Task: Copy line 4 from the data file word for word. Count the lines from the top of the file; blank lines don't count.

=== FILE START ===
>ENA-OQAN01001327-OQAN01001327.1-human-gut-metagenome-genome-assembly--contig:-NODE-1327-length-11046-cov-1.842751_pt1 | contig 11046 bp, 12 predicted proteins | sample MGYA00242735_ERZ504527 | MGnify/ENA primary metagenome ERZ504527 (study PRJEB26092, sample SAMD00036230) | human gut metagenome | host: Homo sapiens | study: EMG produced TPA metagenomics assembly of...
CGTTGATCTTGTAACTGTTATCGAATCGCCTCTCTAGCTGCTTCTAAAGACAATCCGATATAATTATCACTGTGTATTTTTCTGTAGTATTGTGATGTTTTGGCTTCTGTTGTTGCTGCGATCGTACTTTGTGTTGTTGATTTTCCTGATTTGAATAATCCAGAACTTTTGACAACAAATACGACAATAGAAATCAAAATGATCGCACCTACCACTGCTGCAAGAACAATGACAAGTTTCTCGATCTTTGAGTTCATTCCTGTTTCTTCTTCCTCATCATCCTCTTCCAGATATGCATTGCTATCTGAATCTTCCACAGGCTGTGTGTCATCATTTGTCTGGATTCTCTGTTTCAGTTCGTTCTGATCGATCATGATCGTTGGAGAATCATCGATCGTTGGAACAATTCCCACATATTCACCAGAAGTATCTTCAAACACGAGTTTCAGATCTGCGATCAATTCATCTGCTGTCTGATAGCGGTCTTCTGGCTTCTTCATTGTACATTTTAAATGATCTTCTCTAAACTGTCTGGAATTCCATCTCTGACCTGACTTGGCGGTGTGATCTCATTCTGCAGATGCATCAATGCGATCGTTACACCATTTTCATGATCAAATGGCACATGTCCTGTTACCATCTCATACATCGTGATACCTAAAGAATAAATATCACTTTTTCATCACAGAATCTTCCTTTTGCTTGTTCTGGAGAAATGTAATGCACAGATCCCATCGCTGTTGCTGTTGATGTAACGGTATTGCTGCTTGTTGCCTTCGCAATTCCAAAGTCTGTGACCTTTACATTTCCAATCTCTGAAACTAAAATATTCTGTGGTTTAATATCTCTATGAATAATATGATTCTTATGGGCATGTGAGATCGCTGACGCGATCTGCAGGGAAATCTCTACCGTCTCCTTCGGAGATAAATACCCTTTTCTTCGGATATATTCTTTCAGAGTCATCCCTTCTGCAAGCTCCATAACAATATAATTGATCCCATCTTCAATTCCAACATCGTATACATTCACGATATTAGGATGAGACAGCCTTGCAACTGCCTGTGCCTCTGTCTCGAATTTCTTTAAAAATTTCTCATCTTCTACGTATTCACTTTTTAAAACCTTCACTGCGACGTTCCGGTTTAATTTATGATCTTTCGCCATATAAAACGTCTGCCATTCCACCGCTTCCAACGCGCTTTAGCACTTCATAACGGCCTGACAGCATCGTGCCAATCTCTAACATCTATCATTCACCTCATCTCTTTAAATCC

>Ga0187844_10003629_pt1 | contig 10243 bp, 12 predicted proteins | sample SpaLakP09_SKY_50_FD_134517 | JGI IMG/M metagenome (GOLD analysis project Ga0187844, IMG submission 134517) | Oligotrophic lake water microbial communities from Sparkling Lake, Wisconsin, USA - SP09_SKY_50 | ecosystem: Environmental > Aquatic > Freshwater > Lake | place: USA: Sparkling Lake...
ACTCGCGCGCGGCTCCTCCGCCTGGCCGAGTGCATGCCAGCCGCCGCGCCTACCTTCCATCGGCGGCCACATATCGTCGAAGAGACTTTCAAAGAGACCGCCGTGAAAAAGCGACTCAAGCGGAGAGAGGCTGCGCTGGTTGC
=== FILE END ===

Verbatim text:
ACTCGCGCGCGGCTCCTCCGCCTGGCCGAGTGCATGCCAGCCGCCGCGCCTACCTTCCATCGGCGGCCACATATCGTCGAAGAGACTTTCAAAGAGACCGCCGTGAAAAAGCGACTCAAGCGGAGAGAGGCTGCGCTGGTTGC